Author Topic: I'm going back to school for Accounting.  (Read 9178 times)

biffwhipster

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I'm going back to school for Accounting.
« on: June 08, 2015, 03:14:03 PM »
I'm looking for any advice or really things to keep in mind from anyone who has gone back to school for a 2nd time in order to change careers, and had a household to maintain while doing it. A little about me below.

I have a BA in Sociology - whatever the hell that means. I've been at my job for about 7 years, and there isn't much more room for growth. Aside from the standard 3% yearly increases I don't see any more significant increases coming. I'm at 58k. My wife I have committed to a budget, and are ready to buckle down for the next few years. Oh, and we have a 10 month old daughter who will be starting daycare in August. I will be going part-time (20 hrs/week) at my current rate of pay. I plan to finance this 2nd bachelor's (tuition/books) through student loans. We live in a condo we bought a year ago about 45 mins north of LA. I'm 30.

I'm also looking for any advice from current mustachian accountants. My best friend is a CPA, and he will be guiding me through this process. The only issue is, he isn't mustachian friendly.

My apologies if this isn't specific enough.

pbkmaine

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Re: I'm going back to school for Accounting.
« Reply #1 on: June 08, 2015, 03:32:14 PM »
What is the absolutely cheapest way you can finance this and still get a job with a reputable firm/company? I am a CPA (inactive license from NJ) and there are some very good state schools in NJ the big accounting firms hire from. Is there a similar situation near you? Do you want a CPA? If you do, most states require the equivalent of a masters degree and work experience of 6 months to 2 years, but this is very state specific. It's a good career if you believe that God is in the details and you are willing to work very hard as you climb the ladder.

mozar

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Re: I'm going back to school for Accounting.
« Reply #2 on: June 08, 2015, 04:06:53 PM »
You shouldn't get a second bachelors. I have a bachelors in psychology. I went to a masters program in accounting that didn't require any pre-reqs. You can also take online classes to fulfill the extra 35 or so credits you need. If you want to work for big 4 I suggest the masters, but both my big 4 co-workers did online classes. If you have aptitude for it you will go far, if you don't you can still get a decent job.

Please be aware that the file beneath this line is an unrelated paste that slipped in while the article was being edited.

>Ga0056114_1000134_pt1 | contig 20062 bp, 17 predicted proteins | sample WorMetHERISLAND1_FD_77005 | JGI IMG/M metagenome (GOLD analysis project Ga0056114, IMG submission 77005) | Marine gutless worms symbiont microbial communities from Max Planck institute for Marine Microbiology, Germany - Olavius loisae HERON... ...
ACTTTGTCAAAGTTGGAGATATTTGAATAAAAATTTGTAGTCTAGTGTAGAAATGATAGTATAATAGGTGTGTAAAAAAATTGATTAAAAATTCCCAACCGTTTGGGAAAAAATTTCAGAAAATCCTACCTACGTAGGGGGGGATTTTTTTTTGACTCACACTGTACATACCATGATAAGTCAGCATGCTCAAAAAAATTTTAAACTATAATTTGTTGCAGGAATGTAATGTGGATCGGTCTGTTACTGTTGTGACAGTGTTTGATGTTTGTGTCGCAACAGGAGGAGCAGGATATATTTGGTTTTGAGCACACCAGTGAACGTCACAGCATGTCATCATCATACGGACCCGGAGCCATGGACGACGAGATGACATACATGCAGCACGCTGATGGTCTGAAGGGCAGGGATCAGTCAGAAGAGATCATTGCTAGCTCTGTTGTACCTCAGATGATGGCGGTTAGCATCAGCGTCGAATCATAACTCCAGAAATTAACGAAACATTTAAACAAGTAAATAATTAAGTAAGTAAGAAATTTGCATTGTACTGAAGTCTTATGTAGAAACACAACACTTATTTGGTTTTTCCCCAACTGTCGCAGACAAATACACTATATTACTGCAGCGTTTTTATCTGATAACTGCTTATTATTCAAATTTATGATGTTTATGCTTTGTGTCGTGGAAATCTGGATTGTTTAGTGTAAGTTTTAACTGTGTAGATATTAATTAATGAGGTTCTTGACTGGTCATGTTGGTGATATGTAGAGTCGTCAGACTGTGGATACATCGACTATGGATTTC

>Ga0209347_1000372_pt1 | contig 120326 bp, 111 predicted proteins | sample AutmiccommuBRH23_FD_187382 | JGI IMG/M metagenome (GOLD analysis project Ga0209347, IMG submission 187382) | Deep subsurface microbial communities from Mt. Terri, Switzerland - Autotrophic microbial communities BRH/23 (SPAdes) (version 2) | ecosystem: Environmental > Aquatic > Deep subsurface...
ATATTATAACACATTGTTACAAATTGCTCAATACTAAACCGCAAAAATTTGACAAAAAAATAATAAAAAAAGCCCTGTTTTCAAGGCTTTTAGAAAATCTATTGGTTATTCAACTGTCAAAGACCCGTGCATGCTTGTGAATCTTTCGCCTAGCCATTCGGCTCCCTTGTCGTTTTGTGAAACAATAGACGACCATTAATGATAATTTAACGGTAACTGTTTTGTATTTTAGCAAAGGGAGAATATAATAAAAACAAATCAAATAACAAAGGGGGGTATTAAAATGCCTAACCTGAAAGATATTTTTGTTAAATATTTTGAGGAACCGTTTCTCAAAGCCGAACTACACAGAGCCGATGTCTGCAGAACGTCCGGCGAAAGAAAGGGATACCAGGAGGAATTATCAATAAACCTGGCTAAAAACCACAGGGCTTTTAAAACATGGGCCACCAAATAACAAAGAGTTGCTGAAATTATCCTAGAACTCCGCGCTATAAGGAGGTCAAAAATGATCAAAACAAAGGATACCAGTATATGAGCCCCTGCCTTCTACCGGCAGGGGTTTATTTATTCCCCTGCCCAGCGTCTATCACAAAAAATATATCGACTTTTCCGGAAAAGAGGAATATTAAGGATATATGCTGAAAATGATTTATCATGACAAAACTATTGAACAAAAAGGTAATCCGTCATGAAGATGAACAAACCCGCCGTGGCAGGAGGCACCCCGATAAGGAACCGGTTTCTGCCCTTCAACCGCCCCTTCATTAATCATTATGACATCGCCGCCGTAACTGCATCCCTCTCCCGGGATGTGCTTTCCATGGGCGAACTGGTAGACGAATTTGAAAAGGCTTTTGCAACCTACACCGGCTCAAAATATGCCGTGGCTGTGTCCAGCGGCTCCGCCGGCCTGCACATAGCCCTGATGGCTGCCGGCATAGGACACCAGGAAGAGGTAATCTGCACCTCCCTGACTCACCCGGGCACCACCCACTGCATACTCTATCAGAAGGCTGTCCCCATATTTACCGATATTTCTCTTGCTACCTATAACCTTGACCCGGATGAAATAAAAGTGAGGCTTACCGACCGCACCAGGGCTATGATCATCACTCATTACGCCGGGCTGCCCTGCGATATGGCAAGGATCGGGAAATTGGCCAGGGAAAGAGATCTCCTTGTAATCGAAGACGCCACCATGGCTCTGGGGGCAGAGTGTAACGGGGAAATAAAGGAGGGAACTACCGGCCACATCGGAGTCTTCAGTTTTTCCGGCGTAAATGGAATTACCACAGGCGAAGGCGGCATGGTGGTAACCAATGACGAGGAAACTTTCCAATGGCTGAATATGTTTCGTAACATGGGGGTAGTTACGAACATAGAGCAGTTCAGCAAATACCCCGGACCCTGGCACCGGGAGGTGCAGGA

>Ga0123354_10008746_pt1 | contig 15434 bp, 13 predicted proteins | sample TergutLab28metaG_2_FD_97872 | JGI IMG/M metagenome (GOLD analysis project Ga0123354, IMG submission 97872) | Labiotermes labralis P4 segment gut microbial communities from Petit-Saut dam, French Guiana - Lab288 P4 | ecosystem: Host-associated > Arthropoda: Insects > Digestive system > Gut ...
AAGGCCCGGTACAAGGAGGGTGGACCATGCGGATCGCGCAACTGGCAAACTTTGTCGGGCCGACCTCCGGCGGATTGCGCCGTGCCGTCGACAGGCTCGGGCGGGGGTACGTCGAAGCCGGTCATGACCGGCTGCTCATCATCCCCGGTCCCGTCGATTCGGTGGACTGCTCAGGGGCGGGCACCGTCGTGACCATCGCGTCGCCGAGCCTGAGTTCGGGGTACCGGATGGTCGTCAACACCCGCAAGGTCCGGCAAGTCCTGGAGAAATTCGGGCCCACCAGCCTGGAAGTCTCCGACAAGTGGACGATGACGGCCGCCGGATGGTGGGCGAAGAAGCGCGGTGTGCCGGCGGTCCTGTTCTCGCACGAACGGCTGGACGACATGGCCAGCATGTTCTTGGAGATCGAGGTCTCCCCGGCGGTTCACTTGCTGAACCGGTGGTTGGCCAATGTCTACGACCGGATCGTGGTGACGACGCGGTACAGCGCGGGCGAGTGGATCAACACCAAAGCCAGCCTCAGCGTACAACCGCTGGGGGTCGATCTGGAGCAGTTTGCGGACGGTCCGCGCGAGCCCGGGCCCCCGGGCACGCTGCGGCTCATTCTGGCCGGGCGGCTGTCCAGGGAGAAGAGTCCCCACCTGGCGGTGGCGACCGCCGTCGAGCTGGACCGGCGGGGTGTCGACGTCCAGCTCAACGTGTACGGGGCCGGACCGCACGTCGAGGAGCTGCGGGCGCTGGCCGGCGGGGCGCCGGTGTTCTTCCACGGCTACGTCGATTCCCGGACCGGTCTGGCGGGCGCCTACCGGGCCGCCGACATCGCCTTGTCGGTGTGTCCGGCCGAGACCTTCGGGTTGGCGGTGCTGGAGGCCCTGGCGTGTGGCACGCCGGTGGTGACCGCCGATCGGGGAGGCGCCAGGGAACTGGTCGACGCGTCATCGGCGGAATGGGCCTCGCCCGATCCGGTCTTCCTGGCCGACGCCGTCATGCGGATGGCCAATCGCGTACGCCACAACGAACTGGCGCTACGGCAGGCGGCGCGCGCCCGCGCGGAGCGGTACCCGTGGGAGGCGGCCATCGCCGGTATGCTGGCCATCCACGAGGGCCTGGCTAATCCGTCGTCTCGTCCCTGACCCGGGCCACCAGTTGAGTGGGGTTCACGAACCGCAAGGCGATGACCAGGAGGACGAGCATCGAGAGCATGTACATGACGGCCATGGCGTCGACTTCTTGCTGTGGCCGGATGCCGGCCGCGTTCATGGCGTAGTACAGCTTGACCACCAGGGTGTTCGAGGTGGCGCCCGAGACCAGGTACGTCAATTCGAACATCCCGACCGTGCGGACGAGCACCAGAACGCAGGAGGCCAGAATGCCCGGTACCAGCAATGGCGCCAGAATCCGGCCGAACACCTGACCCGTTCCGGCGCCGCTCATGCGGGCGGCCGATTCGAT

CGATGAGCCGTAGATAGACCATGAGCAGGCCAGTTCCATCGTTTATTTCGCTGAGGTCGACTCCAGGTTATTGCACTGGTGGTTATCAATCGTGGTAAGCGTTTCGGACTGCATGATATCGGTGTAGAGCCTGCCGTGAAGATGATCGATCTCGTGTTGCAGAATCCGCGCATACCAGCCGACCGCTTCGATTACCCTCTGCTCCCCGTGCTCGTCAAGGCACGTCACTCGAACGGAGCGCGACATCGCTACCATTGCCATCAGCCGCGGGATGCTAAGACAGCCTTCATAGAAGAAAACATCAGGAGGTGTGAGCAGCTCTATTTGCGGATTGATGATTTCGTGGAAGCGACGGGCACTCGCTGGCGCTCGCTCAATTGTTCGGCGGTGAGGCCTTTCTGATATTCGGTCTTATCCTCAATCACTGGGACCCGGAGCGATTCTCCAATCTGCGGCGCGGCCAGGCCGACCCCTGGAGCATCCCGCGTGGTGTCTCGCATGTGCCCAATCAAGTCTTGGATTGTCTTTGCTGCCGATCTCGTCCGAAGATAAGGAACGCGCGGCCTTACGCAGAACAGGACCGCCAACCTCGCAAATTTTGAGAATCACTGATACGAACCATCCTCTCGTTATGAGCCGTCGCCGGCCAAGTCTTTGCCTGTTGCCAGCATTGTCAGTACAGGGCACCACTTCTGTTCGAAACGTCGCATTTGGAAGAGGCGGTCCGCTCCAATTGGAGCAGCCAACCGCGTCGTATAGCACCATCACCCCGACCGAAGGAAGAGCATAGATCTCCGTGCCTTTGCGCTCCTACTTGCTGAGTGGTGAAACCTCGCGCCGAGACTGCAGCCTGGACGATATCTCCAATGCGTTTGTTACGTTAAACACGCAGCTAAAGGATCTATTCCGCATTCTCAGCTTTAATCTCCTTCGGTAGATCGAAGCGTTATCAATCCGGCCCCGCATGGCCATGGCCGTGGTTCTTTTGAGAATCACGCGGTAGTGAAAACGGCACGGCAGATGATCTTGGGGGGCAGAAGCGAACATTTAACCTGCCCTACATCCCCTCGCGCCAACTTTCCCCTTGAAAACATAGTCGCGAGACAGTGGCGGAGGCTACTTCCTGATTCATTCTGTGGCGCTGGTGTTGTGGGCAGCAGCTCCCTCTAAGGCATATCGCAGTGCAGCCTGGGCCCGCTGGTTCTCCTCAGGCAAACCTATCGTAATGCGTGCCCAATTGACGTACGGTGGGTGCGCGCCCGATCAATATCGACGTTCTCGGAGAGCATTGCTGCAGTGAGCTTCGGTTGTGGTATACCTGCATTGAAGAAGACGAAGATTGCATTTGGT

biffwhipster

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Re: I'm going back to school for Accounting.
« Reply #3 on: June 08, 2015, 04:49:45 PM »
What is the absolutely cheapest way you can finance this and still get a job with a reputable firm/company? I am a CPA (inactive license from NJ) and there are some very good state schools in NJ the big accounting firms hire from. Is there a similar situation near you? Do you want a CPA? If you do, most states require the equivalent of a masters degree and work experience of 6 months to 2 years, but this is very state specific. It's a good career if you believe that God is in the details and you are willing to work very hard as you climb the ladder.

Thank you for the response. I will be attending a state school that the big 4 recruit at heavily. CPA is my goal.

You shouldn't get a second bachelors. I have a bachelors in psychology. I went to a masters program in accounting that didn't require any pre-reqs. You can also take online classes to fulfill the extra 35 or so credits you need. If you want to work for big 4 I suggest the masters, but both my big 4 co-workers did online classes. If you have aptitude for it you will go far, if you don't you can still get a decent job.

Interesting. As far as I knew,at least in CA, to sit for the CPA you need somewhere around 150 units of which 80 need to be business/accounting related. A Master's in Taxtion or Accounting is equivalent to 20 of those. What master's program did you complete? No pre-reqs required sounds ideal.

Bicycle_B

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Re: I'm going back to school for Accounting.
« Reply #4 on: June 08, 2015, 05:11:51 PM »
+1, Mozar!  You too, pbkmaine.

BiffWhipster, I actually know a sociology bachelor's holder who got a master's in accounting, then became a CPA... me!

I started out in public service before the accounting, then continued in public service after the accounting degree (though under different job title).  My pay started out lower than yours, then rose after the accounting to an amount similar to your current one.  I ended up doing OK but not great, fitting in on paper but not quite in practice, and left my "real" job a year and a half ago. 

The previous posters are very accurate in their education and licensing comments.  Accounting education can be cheap or expensive, and the main thing is just to get the knowledge and then certify it, along with getting the needed experience.  Night classes can get you where you need to go.  Consider muscling up by keeping the day job, studying at night, doing the transition more cheaply instead of burdening yourself with loans.